Microwave and magnetic (M2) proteomics of a mouse model of mild traumatic brain injury

Teresa M. Evans, Holly Van Remmen, Anjali Purkar, Swetha Mahesula, J. A.L. Gelfond, Marian Sabia, Wenbo Qi, Ai Ling Lin, Carlos A. Jaramillo, William E. Haskins

Research output: Contribution to journalArticlepeer-review

18 Scopus citations


Short-term increases in oxidative stress and decreases in motor function, including debilitating effects on balance and motor control, can occur following primary mild traumatic brain injuries (mTBI). However, the long-term effects on motor unit impairment and integrity as well as the molecular mechanisms underlying secondary injuries are poorly understood. We hypothesized that changes in central nervous system-specific protein (CSP) expression might correlate to these long-term effects. To test our hypothesis, we longitudinally assessed a closed-skull mTBI mouse model, vs. sham control, at 1, 7, 30, and 120days post-injury. Motor impairment was determined by rotarod and grip strength performance measures, while motor unit integrity was determined using electromyography. Relative protein expression was determined by microwave and magnetic (M2) proteomics of ipsilateral brain tissue, as previously described. Isoprostane measurements were performed to confirm a primary oxidative stress response. Decoding the relative expression of 476±56 top-ranked proteins for each specimen revealed statistically significant changes in the expression of two well-known CSPs at 1, 7 and 30days post-injury: P<0.001 for myelin basic protein (MBP) and p <0.05 for myelin associated glycoprotein (MAG). This was confirmed by Western blot. Moreover, MAG, αII-spectrin (SPNA2) and neurofilament light (NEFL) expression at 30days post-injury were directly related to grip strength (p <0.05). While higher-powered studies of larger cohorts merit further investigation, this study supports the proof-of-concept that M2 proteomics is a rapid method to quantify putative protein biomarkers and therapeutic targets of mTBI and suggests the feasibility of CSP expression correlations to long-term effects on motor impairment.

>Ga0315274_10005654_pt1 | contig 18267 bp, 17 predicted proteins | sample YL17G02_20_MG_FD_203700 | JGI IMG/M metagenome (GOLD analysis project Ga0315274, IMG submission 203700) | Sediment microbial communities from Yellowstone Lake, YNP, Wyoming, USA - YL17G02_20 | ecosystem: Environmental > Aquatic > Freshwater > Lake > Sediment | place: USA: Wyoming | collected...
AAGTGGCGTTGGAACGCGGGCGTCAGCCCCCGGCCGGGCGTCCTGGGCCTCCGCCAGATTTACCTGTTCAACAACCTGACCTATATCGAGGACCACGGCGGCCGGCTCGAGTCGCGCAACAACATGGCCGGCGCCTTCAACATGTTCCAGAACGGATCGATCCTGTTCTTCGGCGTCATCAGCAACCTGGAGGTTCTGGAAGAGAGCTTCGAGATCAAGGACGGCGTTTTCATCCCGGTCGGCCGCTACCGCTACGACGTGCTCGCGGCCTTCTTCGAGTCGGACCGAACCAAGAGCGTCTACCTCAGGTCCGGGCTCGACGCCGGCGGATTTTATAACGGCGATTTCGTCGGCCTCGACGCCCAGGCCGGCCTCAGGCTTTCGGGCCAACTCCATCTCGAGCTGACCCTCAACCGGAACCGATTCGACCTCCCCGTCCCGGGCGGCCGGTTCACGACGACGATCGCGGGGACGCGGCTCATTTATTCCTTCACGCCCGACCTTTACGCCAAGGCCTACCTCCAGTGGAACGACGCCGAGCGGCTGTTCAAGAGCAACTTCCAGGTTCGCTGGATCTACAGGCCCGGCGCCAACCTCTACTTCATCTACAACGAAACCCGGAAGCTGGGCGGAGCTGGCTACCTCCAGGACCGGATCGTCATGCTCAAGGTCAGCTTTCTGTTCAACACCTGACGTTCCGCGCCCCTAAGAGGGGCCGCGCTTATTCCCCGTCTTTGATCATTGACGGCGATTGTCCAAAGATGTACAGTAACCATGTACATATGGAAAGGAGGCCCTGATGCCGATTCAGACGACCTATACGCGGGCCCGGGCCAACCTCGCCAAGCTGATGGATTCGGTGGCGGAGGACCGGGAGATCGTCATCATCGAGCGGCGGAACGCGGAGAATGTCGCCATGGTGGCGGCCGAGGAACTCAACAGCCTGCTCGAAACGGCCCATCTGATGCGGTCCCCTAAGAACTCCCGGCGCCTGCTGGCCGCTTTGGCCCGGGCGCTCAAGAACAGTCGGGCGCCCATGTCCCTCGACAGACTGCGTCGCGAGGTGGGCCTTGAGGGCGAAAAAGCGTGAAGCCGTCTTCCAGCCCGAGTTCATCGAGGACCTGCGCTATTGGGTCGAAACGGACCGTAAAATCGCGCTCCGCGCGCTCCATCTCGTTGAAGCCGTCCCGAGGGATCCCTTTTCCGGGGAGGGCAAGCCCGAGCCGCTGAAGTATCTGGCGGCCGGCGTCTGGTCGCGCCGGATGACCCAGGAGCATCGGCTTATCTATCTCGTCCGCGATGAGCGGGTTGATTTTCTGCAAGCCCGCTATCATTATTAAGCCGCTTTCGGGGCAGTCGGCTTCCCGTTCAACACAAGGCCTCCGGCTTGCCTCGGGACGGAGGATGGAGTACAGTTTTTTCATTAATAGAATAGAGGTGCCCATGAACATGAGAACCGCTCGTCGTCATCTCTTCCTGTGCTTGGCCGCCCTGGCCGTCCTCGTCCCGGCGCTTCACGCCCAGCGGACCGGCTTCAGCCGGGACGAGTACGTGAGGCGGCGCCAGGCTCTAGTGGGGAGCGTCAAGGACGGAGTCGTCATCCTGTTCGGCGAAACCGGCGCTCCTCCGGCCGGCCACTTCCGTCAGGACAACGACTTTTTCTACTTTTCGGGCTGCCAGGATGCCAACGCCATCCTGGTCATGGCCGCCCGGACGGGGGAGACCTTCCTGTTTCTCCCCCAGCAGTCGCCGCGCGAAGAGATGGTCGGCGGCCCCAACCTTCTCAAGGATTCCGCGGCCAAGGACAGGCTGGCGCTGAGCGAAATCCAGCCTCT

Original languageEnglish
Pages (from-to)10-21
Number of pages12
JournalTranslational Proteomics
Issue number1
StatePublished - Jun 2014

Bibliographical note

Funding Information:
We acknowledge the RCMI and RTRN grants from the National Institute on Minority Health and Health Disparities ( G12MD007591 and U54MD008149 , respectively) for funding (Haskins WE). This research was funded in part by an independent National Research Service Award, National Institute for Neurological Diseases and Stroke ( 1F31NS080508-01 ; Evans TM) and the Hartford Foundation/American Federation for Aging Research Scholars in Geriatric Medicine Program (Jaramillo CA). We would also like to acknowledge the support of the Sam and Ann Barshop institute for Longevity and Aging Studies. Lastly, we thank the dedicated patients, physicians and researchers in the TBI community for their strong support of protein biomarker research for TBI. The authors have no conflicts of interest to report.


  • Biomarkers
  • Central nervous system-specific protein
  • MAG
  • MBP
  • Magnetic
  • Microwave
  • Mild traumatic brain injury
  • Motor impairment
  • Proteins
  • Proteomics

ASJC Scopus subject areas

  • Biochemistry


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